Academic journal article Journal of Comparative International Management

Trade Facilitation and Africa's Manufactured Goods Export

Academic journal article Journal of Comparative International Management

Trade Facilitation and Africa's Manufactured Goods Export

Article excerpt

This paper examines the issues of why; even in the light of reductions in tariff and non-tariff barriers in many African countries in recent times, government policies, including restrictive trade and poor customs regulations and administration--issues of trade facilitation--still continue to discourage exporting. A panel data analysis was undertaken to consider a variety of indicators of trade facilitation and test their relative efficacy on trade flows in a multi-country framework. Time series data on 20 selected African countries were pooled in this regard. Our conclusions are that policy-regime improvements and conscious efforts at removing all forms of constraints to the free flow of goods--reducing trade and customs regulations--from current levels, could have a significant impact on trade expansion in Africa.

Introduction

The role of international trade in industrialization, economic growth and development has long been a topic of interest to economists and policy makers worldwide. A large number of studies have examined this relationship empirically (Myrdal, 1957; Harberler, 1959; Maizels, 1968; Michaely, 1962; Reidel, 1984; Singer and Grey, 1988; Ng and Yeats, 1997), and the results from these empirical studies confirmed Kravis (1970) conclusions that international trade provides an important stimulus to growth. Economic theory therefore seems to suggest a relatively direct and simple chain of causality: human development is enhanced through income growth; income growth is greater with more cross-border trade; trade is increased through all conscious and indirect efforts at trade facilitation. Consequently, interest has been high in identifying factors constraining a country's capacity to fully engage in trade and examining policy options towards increasing such capacity. It is widely recognised that high foreign tariffs and non-tariff restrictions reduce a country's trade below potential levels. Equally important, perhaps, self-imposed restrictions and overregulation, as well as high production and transaction costs can have similar adverse effects of reducing trade volume, and therefore the ability to compete efficiently in global commerce. Given the fact that in more recent times, the increasing move towards globalization, the adherence to the World Trade Organization (WTO) rules as well as membership in many regional trade blocs, has led to gradual dismantling of tariff and non-tariff barriers to trade, the removal of other form of constraints and technical barriers to trade (TBT) in the way of free flow of goods and services--fostering trade through trade facilitation--remain one major hurdle that needs to be scaled to attain expanded trade and competitiveness in Africa.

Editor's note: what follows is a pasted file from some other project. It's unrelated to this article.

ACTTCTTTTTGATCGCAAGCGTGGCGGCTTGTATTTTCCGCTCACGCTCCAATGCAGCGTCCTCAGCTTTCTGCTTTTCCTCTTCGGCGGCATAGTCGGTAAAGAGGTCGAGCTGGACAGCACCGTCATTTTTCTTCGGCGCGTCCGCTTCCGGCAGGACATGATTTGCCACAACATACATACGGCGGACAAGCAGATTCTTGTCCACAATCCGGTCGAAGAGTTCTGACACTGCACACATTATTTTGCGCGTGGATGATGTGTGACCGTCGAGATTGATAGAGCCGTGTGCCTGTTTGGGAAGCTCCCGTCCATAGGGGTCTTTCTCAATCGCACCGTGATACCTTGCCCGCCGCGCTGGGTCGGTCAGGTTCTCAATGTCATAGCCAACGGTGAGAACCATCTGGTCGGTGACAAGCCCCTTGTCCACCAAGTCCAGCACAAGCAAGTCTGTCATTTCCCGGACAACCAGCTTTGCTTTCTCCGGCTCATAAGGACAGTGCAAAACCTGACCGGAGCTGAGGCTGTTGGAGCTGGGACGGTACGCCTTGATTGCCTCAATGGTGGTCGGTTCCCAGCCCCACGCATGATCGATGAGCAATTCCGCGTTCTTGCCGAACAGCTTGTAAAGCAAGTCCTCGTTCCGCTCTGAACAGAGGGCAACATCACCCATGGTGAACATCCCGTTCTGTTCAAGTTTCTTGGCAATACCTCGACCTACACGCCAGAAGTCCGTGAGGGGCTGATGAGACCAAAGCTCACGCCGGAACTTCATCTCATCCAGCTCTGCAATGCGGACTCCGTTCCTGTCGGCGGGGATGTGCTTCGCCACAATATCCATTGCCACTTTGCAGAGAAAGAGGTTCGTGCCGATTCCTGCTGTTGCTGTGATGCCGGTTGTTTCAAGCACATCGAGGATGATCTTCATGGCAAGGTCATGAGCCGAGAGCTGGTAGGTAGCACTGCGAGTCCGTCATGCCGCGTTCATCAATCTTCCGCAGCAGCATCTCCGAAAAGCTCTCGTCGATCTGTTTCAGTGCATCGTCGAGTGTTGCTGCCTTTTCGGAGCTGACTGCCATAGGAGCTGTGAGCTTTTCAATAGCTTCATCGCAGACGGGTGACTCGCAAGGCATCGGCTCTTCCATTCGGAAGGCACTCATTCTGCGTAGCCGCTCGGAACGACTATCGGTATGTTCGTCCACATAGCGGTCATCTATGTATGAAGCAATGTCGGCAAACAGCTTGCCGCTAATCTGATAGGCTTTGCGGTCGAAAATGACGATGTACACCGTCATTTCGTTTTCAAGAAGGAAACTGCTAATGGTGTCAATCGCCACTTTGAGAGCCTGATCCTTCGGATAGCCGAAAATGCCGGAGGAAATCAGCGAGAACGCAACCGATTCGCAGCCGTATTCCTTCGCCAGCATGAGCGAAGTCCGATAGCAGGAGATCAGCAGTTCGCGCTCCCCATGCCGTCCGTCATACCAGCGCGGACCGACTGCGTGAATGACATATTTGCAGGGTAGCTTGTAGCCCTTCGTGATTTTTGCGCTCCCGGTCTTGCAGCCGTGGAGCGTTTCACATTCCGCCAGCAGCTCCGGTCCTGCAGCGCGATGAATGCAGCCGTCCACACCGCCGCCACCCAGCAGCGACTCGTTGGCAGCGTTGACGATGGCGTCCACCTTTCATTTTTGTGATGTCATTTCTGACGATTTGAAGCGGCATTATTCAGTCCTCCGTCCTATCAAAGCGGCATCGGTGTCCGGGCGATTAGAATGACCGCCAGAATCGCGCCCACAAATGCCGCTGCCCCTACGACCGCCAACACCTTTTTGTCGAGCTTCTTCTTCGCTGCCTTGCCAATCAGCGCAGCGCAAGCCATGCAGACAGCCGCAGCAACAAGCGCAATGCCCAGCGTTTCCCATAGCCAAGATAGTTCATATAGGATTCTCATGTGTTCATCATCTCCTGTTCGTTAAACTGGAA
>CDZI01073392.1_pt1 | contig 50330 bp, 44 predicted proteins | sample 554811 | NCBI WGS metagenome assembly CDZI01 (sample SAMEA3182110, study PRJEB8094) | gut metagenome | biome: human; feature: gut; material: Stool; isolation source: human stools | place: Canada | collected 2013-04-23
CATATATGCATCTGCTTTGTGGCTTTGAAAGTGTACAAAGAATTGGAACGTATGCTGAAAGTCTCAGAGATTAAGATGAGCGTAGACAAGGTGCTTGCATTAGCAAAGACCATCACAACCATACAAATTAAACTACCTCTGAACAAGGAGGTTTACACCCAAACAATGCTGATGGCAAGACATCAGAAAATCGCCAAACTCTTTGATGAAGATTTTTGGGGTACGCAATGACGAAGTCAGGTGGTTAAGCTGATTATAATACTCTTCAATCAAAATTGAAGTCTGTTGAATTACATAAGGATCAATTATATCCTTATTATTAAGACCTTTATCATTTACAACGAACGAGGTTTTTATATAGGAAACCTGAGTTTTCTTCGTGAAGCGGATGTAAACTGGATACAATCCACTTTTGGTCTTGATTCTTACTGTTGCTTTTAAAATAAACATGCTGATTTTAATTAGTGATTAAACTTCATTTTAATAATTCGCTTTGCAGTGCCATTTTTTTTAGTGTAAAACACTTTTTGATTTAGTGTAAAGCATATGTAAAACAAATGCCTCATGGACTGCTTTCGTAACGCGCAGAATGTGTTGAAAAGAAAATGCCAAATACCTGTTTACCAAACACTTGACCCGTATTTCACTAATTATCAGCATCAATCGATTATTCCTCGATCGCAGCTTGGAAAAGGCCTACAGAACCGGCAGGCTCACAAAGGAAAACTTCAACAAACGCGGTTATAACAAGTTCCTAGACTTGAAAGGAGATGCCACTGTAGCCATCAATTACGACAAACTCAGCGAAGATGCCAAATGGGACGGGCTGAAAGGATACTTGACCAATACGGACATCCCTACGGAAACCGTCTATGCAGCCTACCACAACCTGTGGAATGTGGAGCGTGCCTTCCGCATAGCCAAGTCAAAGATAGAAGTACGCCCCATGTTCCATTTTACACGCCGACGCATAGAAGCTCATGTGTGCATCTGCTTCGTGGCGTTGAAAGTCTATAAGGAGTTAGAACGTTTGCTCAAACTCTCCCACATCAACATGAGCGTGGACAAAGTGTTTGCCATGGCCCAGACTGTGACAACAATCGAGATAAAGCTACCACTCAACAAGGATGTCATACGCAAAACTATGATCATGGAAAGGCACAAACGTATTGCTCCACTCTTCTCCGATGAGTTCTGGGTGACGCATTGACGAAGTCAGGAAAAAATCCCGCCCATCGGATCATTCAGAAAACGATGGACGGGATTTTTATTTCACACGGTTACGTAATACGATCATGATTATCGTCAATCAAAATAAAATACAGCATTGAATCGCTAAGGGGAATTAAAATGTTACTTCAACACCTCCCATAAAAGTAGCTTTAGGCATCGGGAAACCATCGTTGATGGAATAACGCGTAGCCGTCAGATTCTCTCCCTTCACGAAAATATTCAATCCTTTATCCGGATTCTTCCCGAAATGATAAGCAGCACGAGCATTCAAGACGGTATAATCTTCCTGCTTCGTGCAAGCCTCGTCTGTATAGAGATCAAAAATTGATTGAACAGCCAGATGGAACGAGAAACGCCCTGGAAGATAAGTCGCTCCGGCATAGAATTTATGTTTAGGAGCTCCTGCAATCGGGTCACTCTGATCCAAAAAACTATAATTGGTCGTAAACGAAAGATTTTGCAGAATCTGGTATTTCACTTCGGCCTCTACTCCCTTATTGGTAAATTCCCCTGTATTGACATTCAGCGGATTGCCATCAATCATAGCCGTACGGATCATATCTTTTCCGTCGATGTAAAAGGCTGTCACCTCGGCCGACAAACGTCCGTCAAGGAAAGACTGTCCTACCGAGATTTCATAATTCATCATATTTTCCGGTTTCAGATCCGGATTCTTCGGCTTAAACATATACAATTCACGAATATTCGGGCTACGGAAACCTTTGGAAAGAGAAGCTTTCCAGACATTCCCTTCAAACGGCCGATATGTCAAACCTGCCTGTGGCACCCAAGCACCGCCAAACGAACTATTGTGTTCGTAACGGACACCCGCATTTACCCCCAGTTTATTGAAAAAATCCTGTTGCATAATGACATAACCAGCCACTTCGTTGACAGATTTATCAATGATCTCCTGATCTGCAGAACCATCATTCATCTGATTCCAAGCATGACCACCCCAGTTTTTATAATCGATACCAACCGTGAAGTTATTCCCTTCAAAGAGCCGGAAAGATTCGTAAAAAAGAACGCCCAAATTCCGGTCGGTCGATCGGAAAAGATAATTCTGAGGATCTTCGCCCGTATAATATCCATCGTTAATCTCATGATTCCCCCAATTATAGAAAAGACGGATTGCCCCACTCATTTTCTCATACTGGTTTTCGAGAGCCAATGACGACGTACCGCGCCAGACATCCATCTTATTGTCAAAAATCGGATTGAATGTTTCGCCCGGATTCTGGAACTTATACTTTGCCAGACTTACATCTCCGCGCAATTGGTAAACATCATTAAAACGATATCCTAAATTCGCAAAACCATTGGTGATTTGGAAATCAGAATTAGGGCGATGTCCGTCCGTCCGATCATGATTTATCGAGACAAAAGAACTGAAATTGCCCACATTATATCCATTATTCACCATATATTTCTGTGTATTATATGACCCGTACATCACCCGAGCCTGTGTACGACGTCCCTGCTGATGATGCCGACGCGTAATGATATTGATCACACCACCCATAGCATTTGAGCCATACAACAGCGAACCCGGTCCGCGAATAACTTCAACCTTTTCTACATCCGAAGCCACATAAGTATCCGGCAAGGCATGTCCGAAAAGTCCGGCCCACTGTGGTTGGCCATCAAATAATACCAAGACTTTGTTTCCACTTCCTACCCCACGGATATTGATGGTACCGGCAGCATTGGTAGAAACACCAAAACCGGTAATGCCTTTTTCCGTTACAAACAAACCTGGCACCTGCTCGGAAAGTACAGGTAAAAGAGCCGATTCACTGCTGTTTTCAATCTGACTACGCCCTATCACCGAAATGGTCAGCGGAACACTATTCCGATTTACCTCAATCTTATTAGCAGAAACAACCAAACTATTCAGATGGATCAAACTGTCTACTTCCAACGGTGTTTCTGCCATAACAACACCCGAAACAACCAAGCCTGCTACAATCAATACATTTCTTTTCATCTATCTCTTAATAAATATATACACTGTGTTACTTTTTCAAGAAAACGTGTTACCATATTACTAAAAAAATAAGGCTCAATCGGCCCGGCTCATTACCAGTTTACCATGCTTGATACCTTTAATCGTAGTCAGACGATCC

Countries in Africa often export narrow range of products (Collier, 1998; Wohlmuth, 2005). A recent study (Morrissey and Filatotchev, 2000) noted that in the late 1990s, 39 of 47 African countries depended on two primary commodities for over half of their export earnings. As a result, these countries are highly vulnerable to commodity terms-of-trade shocks. Diversifying exports away from primary commodities into labor-intensive manufacturing, which currently accounts for only a relatively modest share of gross domestic product (GDP) and even more modest share of exports, could reduce this vulnerability. In addition to reducing vulnerability to shocks, increasing exports might boost income by increasing economic growth (Soderbom and Teal, 2003). Exporters have also been found to be more efficient than non-exporters in sub-Saharan Africa (World Bank, 2004a).

Although there is no conclusive answer as to what might better explain the higher productivity and competitiveness of exporters, recent enterprise-level studies (Bigsten et al., 2004: Mengistae and Pattillo, 2004) found that direct exporters and firms that export outside sub-Saharan Africa are more productive than other exporters. Similarly, studies that utilized data from other regions of the world (Fajnzylber, 2004: Hallward-Driemeier et al. …

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